The firm SNC-Lavalin, criminally accused of having paid bribes for the renovation of the Jacques-Cartier bridge 25 years ago, could get away with paying a fine of nearly $ 30 million.
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This would allow it to continue to obtain public contracts with the governments of Canada and Quebec.
The engineering and construction giant had been charged with fraud against the government, forgery, fraud and conspiracy in September 2021.
Two of its former administrators, Normand Morin and Kamal Francis, were also arrested and charged in connection with this investigation called Agrafe 2.
They would have offered sums totaling $ 2.23 million to the former CEO of the federal bridge company Michel Fournier, between 1997 and 2004.
However, last September, the Director of Criminal and Penal Prosecutions (DPCP) proposed to SNC-Lavalin inc. and SNC-Lavalin International to negotiate the payment of a fine, which would allow the firms to continue to receive public contracts.
Today, the DPCP announced that a preliminary agreement with SNC-Lavalin has been reached and will be presented to the Superior Court on May 10.
This agreement provides for SNC-Lavalin and SNC-Lavalin International to pay a total amount of $29,558,777 over a period of 3 years.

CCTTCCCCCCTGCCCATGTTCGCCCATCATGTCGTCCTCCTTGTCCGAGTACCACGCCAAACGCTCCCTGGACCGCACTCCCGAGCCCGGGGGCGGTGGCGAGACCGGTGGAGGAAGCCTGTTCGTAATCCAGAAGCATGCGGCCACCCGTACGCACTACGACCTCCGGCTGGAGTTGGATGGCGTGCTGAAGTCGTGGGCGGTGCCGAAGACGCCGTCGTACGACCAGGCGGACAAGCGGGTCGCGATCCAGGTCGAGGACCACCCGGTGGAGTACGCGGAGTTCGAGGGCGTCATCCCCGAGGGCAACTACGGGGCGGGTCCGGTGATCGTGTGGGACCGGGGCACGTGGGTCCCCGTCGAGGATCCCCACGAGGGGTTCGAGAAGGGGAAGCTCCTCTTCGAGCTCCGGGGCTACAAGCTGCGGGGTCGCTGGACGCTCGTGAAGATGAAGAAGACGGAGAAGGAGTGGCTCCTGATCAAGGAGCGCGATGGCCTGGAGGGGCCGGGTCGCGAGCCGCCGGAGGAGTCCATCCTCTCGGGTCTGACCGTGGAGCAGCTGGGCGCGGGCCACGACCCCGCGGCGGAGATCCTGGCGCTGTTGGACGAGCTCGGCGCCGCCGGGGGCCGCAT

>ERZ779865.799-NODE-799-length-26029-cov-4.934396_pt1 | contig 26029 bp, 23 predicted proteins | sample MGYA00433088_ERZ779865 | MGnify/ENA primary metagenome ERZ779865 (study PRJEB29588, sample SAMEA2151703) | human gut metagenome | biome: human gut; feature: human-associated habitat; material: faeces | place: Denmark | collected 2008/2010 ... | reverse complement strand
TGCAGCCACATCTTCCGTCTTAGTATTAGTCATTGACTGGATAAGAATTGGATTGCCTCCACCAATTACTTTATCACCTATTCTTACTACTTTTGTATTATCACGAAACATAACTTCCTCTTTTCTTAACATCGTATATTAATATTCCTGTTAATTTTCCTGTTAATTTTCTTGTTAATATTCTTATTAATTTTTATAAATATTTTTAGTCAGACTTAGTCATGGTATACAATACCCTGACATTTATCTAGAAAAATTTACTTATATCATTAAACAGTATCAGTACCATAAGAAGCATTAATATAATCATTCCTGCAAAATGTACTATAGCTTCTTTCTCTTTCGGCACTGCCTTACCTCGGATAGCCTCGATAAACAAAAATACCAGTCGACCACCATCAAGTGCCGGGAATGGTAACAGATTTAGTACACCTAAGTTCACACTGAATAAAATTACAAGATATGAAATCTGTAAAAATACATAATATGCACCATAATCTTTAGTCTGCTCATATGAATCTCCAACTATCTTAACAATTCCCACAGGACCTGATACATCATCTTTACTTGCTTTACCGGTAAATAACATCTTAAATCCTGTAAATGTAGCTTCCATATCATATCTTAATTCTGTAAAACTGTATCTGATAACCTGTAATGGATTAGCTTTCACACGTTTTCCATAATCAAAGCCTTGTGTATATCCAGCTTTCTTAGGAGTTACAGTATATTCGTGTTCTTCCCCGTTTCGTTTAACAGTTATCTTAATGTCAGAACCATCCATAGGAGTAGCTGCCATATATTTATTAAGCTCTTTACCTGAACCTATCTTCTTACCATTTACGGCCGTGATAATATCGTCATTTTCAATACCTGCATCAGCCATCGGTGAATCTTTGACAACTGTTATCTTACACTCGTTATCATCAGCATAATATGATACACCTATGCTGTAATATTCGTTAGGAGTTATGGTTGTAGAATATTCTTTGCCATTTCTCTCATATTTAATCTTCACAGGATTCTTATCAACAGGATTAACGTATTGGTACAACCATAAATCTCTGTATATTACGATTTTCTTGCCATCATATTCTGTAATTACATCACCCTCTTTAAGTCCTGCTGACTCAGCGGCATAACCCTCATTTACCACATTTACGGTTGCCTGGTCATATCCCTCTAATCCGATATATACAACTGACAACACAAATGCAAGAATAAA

To be valid, the agreement must be approved by a judge.
The Crown declined to comment further today, "due to, among other things, confidentiality obligations under the Criminal Code and orders made by the Superior Court in the early stages of the approval process."
In September, SNC-Lavalin was pleased to be the first Canadian company invited to negotiate such an agreement.
This would allow it to "continue its activities and protect the jobs of its staff of more than 30,000 employees, while safeguarding the interest of its customers, investors and other stakeholders", she said.
Recall that the bribes would have been paid as part of obtaining a $ 128 million contract for the repair of the Jacques-Cartier Bridge, in the early 2000s.
The company claims to have reviewed its internal policies since the events, and implemented a "culture of integrity"
In this case, Michel Fournier was sentenced to five years in prison in 2017.